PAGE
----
If scientists have been slow to recognise the possibilities of the flexibility of the brain, this is because of the dominance of the traditional belief that the brain, like the heart, is mechanistic. If the brain is a machine in which one location controls one function, and that location is destroyed, so is the function. Doidge acknowledges that specific functions are correlated with specific locations, but insists that this does not rule out change. He regards the notion that it does as neurological nihilism.

“This means if you were born with mental limitations or developed them, you were stuck with that for life. If you had a stroke or brain damage, there was nothing that could be done. If you were ageing, mental exercise was unwarranted. Countless numbers of people were told that they would be unable to alter their brains. This was spectacularly wrong.”

When people who had brain damage did recover, their improvement was explained away, he says. When people had strokes, they were routinely told that long-term improvement would not happen. The technology to measure microscopic changes in the brain did not exist, and the brain's tendency to lay down established patterns - such as bad habits, accents - also mitigated against the possibility of a flexible brain.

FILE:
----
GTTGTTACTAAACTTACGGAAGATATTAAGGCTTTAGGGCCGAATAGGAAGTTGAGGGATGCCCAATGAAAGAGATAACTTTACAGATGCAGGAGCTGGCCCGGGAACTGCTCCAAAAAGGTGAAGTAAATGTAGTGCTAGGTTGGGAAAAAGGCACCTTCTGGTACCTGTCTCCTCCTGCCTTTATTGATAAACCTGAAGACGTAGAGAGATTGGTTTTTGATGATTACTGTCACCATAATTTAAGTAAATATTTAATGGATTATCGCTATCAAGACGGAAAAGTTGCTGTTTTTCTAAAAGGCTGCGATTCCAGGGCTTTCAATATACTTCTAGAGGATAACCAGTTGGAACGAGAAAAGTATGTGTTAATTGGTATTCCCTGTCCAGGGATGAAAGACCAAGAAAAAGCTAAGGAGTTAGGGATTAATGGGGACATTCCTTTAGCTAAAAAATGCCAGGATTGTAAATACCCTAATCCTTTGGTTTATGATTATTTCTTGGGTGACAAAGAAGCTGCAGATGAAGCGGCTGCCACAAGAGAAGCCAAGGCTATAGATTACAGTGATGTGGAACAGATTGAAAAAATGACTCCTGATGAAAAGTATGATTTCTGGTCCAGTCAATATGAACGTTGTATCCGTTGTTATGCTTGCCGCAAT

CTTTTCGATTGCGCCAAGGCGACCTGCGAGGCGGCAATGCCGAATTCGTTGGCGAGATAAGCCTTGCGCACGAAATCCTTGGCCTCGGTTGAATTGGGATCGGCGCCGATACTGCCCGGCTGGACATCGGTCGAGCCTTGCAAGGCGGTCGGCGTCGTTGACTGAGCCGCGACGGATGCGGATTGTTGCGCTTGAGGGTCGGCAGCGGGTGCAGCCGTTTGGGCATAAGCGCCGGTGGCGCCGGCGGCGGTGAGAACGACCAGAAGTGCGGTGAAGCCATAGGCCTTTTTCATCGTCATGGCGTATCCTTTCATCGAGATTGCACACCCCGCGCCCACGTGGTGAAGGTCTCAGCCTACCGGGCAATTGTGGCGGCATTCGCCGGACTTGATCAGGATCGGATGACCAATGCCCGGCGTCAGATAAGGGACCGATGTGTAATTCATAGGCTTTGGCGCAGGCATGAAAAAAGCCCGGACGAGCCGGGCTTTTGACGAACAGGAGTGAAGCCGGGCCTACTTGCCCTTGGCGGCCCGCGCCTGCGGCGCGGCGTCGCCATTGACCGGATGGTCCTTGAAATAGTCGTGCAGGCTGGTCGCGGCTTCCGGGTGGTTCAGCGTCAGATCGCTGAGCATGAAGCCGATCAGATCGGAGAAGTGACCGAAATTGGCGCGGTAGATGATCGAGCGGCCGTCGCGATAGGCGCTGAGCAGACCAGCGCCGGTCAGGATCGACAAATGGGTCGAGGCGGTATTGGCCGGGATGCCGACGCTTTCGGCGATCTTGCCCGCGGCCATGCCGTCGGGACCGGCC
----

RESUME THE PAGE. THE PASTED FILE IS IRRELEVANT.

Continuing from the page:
By pulling together the piecemeal evidence that the brain can change, and by documenting the cases of dogged individuals who have rewired their brains, Doidge has identified a tidal shift in basic science and a potential one in medicine. The implications are monumental for the 150,000 people who have a stroke in Britain each year, which is currently the leading cause of disability. Add to that a population that is living longer and wants to remain mentally fit, and a culture quick to identify learning difficulties in children, but much slower to resolve their problems, and the potential of working on our plastic brains seems limitless.

But Doidge, based in New York and Toronto, is reporting from North America and even there this enlightened treatment is not yet commonly available. In Britain the notion that the brain can rewire itself has yet to enter mainstream medical thinking, says the Stroke Association.

Discussing this, Doidge is careful not to insult clinicians and their entrenched practices. “Periodically people have tried to get stroke patients more rehabilitation, and they would get submerged; their papers would be lost in the literature. In general, people just don't believe it so those who benefit from these treatments were relegated to anecdotal cases.

“One of the noble things about the medical profession has been its willingness to say to people who don't want to hear painful things: ‘Look, I think you've got a serious disorder, you have to get your affairs in order, wishful thinking won't help here'. In a society that is always pandering to people and shies away from hard truths, I admire that, but it's only a virtue if it's based on a full comprehension of the human brain's possibilities and its limits.

“Basically, for several hundred years neural science got it wrong. I'm not arguing that the brain is infinitely malleable, I'm trying to restore to the brain the plasticity that it does have. It is very hard work to reorganise your brain and in some cases it's not possible. In many others it is.”


  08/09/2008. Times Online.